Ans:

**(b) What is the magnitude and direction of velocity of the particle at t = 2.0 s?**

Ans:

**18. A particle starts from the origin at t = 0 s with a velocity of 10.0 ĵ m/s and moves in the x-y plane with a constant acceleration of (8.0î + 2.0 ĵ ) + m s-**^{2}**.**

**(a) At what time is the x- coordinate of the particle 16 m? What is the y-coordinate of the particle at that time?**

Ans: Initial conditions:

Initial position:** r**_{0} = 0**i** + 0**j**

Initial velocity:** v**_{0} = 0**i **+ 10.0**j** m/s

Constant acceleration:** a** = 8. 0**i** + 2. 0** j** m/s2

**Position as a function of time:**

**r**(t) = r0 + v0t + ½ at2

**r**(t) = 0 + ( 0**i** + 10.0**j**)t + ½ (8.0**i** + 2.0**j**)t2

= r(t) = (4.0t2)**i** + (10.0t + 1. 0t2) **j**

**(a) Finding the time when the x coordinate is 16m:**

x(t) = 4.0t^{2}

**This equal to 16m:**

4.0 t^{2} = 16

Solving for t:

t^{2} = 16/4.0 = 4

t = 2s

plugging in t = 2

y(2) = 10.0(2) + 1.0(2^{2})

= 20.0 + 4.0

= 24.0m.

**(b) What is the speed of the particle at the time?**

Ans: = √(16)2 + (14)2

= √256 + 196 = √452

= 21.26 ms^{-1}

**19. i and j are unit vectors along the x- and y- axis respectively. What is the magnitude and direction of the vectors i + j , and i – j? What are the components of a vector A= 2i + 3j along the directions of i + j and i – j? [You may use a graphical method].**

Ans: (i)

= θ = 45°

So, the vector

Makes and an angle of 45° with x – axis.

(ii)

= √ (1)2 + (1)2 – 2 × 1 × 1 × cos 90° = √2

= 1.414 units.

The vector

Makes an angle of 45° with x – axis.

(iii) Let us now determine the components of

(iv)

**20. For any arbitrary motion in space, which of the following relations are true: **

(a)** v **_{average} = (1/2) (**v** (t_{1 }) +** v** (t_{2})

(b)** v **_{average} = [**r**(t_{2} ) –** r**(t_{1} ) ] /(t _{2} – t_{1})

(c)** v** (t) = **v** (0) + **a** t

(d)** r** (t) =** r** (0) + **v** (0) t + (1/2) **a** t^{2 }

(e) **a** _{average} =[ **v** (t_{2} ) – **v** (t_{1} )] /( t _{2 }– t_{1})

(The ‘average’ stands for average of the quantity over the time interval t_{1} to t_{2})

Ans: Since the motion is arbitrary, the accelerations may not be uniform. Therefore relations (c) and (d) cannot be correct. For an arbitrary motion motion the average velocity cannot be defined as an equation therefore (a) is also not correct. Any Arbitrary motion in space can be represented by the given relation. Thus, the given relation is true for arbitrary motion. Hence only relation (b) and (e) are correct.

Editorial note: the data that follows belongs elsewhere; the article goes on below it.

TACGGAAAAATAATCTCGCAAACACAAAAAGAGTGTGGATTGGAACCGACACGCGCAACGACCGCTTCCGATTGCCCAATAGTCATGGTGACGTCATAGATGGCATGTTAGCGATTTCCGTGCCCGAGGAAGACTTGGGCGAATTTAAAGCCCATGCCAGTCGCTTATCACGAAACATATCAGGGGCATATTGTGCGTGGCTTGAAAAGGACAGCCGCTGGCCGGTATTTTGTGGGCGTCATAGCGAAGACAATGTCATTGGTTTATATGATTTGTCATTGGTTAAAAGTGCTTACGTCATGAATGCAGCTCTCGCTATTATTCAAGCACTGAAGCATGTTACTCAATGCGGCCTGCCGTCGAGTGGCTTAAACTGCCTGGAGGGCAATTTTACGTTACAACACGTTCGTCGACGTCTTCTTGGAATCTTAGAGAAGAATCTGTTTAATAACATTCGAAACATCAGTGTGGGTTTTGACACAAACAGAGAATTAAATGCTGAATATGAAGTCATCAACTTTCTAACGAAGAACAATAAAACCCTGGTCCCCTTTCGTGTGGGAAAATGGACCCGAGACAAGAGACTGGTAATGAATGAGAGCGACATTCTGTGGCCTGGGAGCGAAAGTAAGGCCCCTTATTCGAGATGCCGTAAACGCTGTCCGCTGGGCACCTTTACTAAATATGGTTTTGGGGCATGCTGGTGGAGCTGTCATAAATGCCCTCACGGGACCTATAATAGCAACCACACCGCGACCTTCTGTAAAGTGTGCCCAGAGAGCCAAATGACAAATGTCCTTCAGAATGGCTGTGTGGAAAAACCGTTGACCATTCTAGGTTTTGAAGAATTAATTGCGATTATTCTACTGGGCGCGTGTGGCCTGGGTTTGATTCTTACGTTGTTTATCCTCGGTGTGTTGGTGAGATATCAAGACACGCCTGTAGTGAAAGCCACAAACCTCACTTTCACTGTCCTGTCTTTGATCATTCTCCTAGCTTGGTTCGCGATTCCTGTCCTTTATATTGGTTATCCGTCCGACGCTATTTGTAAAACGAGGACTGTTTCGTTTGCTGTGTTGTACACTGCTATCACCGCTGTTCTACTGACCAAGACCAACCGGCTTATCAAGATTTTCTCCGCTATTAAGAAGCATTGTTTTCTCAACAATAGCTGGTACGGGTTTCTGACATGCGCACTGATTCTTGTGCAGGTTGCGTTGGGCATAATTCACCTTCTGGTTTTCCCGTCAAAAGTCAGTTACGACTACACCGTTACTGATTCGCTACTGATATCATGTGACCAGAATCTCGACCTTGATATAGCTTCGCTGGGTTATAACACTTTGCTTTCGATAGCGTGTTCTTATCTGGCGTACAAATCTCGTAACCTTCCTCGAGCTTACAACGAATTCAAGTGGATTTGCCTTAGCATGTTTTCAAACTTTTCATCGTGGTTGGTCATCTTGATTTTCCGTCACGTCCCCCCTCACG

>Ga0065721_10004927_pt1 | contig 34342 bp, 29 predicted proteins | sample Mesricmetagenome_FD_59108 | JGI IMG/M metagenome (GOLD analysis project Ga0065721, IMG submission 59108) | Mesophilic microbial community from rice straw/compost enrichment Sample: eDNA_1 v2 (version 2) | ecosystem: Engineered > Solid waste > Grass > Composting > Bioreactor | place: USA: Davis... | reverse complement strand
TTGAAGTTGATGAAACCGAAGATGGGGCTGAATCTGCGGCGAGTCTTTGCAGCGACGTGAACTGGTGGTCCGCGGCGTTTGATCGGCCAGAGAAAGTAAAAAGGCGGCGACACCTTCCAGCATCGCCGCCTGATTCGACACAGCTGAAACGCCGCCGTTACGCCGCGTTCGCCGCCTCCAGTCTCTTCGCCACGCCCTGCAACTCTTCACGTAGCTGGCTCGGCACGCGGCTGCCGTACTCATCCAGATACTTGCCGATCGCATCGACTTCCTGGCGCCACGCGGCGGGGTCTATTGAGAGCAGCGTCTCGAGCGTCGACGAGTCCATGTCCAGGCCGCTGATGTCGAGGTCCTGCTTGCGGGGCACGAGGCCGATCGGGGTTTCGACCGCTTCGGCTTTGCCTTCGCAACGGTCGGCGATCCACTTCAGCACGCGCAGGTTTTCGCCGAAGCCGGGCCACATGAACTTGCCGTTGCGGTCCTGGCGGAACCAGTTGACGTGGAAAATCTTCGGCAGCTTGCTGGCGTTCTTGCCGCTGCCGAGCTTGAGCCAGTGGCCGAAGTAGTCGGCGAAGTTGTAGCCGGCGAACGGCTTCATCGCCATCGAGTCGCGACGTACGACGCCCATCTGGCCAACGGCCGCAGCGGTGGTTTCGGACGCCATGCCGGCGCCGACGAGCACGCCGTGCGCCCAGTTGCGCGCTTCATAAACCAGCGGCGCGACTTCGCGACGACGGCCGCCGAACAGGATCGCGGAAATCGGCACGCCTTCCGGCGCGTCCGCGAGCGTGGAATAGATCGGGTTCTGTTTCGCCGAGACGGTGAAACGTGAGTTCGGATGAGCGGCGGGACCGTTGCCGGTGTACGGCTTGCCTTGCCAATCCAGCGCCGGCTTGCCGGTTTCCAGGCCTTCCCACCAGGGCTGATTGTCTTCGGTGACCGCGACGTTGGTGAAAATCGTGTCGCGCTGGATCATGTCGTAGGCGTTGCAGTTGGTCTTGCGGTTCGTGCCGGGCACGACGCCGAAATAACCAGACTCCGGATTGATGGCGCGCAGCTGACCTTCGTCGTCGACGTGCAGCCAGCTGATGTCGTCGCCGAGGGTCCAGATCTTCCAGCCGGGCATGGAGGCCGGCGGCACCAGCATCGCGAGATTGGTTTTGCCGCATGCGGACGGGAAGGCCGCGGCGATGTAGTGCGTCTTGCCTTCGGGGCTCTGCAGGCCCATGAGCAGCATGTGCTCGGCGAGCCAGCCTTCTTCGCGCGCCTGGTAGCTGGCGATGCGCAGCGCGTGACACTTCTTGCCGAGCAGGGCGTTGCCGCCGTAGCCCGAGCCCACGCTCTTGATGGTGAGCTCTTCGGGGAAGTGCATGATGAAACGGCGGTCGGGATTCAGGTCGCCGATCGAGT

**21. Read each statement below carefully and state, with reasons and examples, if it is true or false: A scalar quantity is one that:**

**(a) Is conserved in a process.**

Ans: False. Scalar quantities are quantities that are described only by a magnitude. They do not have a direction of action.

**(b) Can never take negative values.**

Ans: False. A scalar quantity is the one that can never take negative values. A scalar quantity is the one that does not vary from one point to another in space.

**(c) Must be dimensionless.**

Ans: False. A scalar quantity is one that must be dimensionless.

**(d) Does not vary from one point to another in space.**

Ans: False. A scalar quantity is the one that does not vary from one point to another in space.

**(e) Has the same value for observers with different orientations of axes.**

Ans: True. The value of a scalar does not vary for observers with different orientations of axes.

**22. An aircraft is flying at a height of 3400 m above the ground. If the angle subtended at a ground observation point by the aircraft positions 10.0 s a part is 30°, what is the speed of the aircraft?**

Ans: tan 15° = AC/OC

= AC = OC tan 15°

= 3400 × tan 15°

𝚫ACO is similar to 𝚫CBO

Therefore AC = CB

2AC = 2 × 3400 tan 15°

= 6800 × 0.268 = 1822.4m

Therefore speed of the aircraft = 1822.4m/10

= 182.24m/s.